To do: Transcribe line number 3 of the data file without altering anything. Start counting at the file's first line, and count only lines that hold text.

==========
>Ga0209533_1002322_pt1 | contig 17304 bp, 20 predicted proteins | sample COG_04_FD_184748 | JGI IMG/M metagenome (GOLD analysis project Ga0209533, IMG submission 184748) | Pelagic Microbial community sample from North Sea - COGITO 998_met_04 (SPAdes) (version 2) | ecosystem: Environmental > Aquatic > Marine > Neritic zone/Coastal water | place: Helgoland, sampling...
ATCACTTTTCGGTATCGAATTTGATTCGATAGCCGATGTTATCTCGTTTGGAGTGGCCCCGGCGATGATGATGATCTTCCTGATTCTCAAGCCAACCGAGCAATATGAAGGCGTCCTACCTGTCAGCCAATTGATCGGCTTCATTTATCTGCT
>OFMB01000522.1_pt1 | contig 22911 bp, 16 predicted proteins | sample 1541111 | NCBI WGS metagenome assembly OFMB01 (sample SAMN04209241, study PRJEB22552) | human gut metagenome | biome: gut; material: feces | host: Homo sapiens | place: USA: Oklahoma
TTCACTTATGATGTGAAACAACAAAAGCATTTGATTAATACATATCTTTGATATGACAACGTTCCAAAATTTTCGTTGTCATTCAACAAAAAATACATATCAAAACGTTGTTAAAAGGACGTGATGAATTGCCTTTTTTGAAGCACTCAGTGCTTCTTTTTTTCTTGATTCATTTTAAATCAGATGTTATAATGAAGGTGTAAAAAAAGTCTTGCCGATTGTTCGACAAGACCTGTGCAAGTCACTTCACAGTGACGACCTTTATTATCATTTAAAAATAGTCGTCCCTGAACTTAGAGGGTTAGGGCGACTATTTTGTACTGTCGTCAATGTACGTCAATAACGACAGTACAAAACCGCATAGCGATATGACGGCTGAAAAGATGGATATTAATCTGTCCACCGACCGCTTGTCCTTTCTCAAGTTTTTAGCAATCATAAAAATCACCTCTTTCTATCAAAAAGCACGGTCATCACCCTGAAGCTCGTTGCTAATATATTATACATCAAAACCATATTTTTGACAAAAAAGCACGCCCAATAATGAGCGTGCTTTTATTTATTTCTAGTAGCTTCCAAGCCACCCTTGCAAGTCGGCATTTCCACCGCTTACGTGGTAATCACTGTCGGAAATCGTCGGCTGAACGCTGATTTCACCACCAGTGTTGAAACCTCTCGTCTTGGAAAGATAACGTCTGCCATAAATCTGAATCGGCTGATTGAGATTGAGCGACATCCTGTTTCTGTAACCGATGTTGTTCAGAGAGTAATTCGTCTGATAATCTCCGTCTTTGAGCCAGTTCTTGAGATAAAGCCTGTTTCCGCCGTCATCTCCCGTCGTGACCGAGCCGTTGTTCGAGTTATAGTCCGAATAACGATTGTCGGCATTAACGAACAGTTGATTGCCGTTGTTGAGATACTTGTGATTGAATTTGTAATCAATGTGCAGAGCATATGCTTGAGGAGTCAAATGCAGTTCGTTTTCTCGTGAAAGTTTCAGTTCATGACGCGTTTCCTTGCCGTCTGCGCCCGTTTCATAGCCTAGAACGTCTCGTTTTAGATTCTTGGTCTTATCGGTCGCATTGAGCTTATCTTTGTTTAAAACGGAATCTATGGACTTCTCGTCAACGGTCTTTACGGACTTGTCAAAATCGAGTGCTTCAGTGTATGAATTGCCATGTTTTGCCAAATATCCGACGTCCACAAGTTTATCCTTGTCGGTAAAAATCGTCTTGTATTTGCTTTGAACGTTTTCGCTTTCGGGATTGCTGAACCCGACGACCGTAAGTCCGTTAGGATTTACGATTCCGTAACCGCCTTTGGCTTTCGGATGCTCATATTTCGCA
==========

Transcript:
>OFMB01000522.1_pt1 | contig 22911 bp, 16 predicted proteins | sample 1541111 | NCBI WGS metagenome assembly OFMB01 (sample SAMN04209241, study PRJEB22552) | human gut metagenome | biome: gut; material: feces | host: Homo sapiens | place: USA: Oklahoma